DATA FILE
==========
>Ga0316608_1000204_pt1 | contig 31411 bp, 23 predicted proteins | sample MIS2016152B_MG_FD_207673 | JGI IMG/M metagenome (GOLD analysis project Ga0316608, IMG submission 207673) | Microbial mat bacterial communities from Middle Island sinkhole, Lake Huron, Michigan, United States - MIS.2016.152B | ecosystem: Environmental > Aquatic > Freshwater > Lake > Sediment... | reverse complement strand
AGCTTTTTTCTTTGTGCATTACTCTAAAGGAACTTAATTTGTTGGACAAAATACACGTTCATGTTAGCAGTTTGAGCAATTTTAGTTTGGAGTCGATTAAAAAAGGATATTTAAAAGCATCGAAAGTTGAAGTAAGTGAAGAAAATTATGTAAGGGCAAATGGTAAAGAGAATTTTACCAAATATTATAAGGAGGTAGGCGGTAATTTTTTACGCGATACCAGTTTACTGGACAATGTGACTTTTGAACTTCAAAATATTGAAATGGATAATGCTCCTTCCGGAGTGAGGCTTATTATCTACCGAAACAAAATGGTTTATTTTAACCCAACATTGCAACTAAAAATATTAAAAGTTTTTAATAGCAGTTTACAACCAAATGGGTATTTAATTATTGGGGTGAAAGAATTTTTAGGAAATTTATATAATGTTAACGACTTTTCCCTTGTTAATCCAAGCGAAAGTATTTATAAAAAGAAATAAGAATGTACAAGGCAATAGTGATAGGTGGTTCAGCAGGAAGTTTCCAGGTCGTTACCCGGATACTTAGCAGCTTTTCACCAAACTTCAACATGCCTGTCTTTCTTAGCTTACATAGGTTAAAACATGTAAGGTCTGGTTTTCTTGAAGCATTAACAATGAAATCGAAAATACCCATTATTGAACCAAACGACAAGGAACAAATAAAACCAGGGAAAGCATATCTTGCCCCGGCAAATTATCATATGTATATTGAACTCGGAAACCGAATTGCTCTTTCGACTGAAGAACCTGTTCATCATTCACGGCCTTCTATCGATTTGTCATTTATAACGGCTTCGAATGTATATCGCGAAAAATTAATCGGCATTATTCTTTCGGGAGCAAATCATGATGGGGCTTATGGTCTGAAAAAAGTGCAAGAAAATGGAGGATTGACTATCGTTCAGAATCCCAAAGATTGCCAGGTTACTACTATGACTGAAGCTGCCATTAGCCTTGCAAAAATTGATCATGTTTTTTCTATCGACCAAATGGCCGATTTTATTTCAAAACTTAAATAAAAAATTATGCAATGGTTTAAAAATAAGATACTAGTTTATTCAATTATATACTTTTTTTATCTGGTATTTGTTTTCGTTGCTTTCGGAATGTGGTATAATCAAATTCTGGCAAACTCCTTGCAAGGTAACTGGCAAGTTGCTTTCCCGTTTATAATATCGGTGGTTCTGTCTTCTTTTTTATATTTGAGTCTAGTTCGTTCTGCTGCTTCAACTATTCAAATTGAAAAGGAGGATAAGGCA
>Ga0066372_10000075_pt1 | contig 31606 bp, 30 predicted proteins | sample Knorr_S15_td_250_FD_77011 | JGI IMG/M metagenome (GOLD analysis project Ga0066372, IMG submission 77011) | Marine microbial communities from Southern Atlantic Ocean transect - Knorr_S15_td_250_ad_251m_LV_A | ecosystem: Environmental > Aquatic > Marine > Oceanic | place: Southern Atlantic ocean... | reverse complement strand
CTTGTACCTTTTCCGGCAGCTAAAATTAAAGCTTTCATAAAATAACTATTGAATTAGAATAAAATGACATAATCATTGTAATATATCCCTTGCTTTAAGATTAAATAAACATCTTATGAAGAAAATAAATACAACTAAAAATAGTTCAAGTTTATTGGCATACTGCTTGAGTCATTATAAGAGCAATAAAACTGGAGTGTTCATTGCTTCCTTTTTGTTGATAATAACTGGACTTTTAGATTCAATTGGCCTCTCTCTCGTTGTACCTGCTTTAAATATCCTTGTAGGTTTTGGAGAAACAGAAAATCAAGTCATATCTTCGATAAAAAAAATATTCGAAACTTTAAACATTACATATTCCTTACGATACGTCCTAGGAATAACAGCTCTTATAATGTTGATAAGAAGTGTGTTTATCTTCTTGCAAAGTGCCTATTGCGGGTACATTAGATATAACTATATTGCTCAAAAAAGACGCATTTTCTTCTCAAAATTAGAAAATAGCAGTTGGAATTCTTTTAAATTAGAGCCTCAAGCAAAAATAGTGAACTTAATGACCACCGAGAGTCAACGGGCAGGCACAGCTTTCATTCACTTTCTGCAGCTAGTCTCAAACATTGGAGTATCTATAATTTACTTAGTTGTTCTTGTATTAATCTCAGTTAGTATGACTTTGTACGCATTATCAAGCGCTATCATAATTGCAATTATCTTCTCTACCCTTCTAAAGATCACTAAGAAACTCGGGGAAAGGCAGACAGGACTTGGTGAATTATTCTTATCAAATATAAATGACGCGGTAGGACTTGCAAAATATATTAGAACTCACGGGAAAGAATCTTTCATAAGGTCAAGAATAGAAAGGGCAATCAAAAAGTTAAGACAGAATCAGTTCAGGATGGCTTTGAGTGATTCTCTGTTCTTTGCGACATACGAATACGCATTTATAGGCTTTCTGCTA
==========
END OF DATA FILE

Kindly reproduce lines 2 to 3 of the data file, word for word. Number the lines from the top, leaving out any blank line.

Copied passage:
AGCTTTTTTCTTTGTGCATTACTCTAAAGGAACTTAATTTGTTGGACAAAATACACGTTCATGTTAGCAGTTTGAGCAATTTTAGTTTGGAGTCGATTAAAAAAGGATATTTAAAAGCATCGAAAGTTGAAGTAAGTGAAGAAAATTATGTAAGGGCAAATGGTAAAGAGAATTTTACCAAATATTATAAGGAGGTAGGCGGTAATTTTTTACGCGATACCAGTTTACTGGACAATGTGACTTTTGAACTTCAAAATATTGAAATGGATAATGCTCCTTCCGGAGTGAGGCTTATTATCTACCGAAACAAAATGGTTTATTTTAACCCAACATTGCAACTAAAAATATTAAAAGTTTTTAATAGCAGTTTACAACCAAATGGGTATTTAATTATTGGGGTGAAAGAATTTTTAGGAAATTTATATAATGTTAACGACTTTTCCCTTGTTAATCCAAGCGAAAGTATTTATAAAAAGAAATAAGAATGTACAAGGCAATAGTGATAGGTGGTTCAGCAGGAAGTTTCCAGGTCGTTACCCGGATACTTAGCAGCTTTTCACCAAACTTCAACATGCCTGTCTTTCTTAGCTTACATAGGTTAAAACATGTAAGGTCTGGTTTTCTTGAAGCATTAACAATGAAATCGAAAATACCCATTATTGAACCAAACGACAAGGAACAAATAAAACCAGGGAAAGCATATCTTGCCCCGGCAAATTATCATATGTATATTGAACTCGGAAACCGAATTGCTCTTTCGACTGAAGAACCTGTTCATCATTCACGGCCTTCTATCGATTTGTCATTTATAACGGCTTCGAATGTATATCGCGAAAAATTAATCGGCATTATTCTTTCGGGAGCAAATCATGATGGGGCTTATGGTCTGAAAAAAGTGCAAGAAAATGGAGGATTGACTATCGTTCAGAATCCCAAAGATTGCCAGGTTACTACTATGACTGAAGCTGCCATTAGCCTTGCAAAAATTGATCATGTTTTTTCTATCGACCAAATGGCCGATTTTATTTCAAAACTTAAATAAAAAATTATGCAATGGTTTAAAAATAAGATACTAGTTTATTCAATTATATACTTTTTTTATCTGGTATTTGTTTTCGTTGCTTTCGGAATGTGGTATAATCAAATTCTGGCAAACTCCTTGCAAGGTAACTGGCAAGTTGCTTTCCCGTTTATAATATCGGTGGTTCTGTCTTCTTTTTTATATTTGAGTCTAGTTCGTTCTGCTGCTTCAACTATTCAAATTGAAAAGGAGGATAAGGCA
>Ga0066372_10000075_pt1 | contig 31606 bp, 30 predicted proteins | sample Knorr_S15_td_250_FD_77011 | JGI IMG/M metagenome (GOLD analysis project Ga0066372, IMG submission 77011) | Marine microbial communities from Southern Atlantic Ocean transect - Knorr_S15_td_250_ad_251m_LV_A | ecosystem: Environmental > Aquatic > Marine > Oceanic | place: Southern Atlantic ocean... | reverse complement strand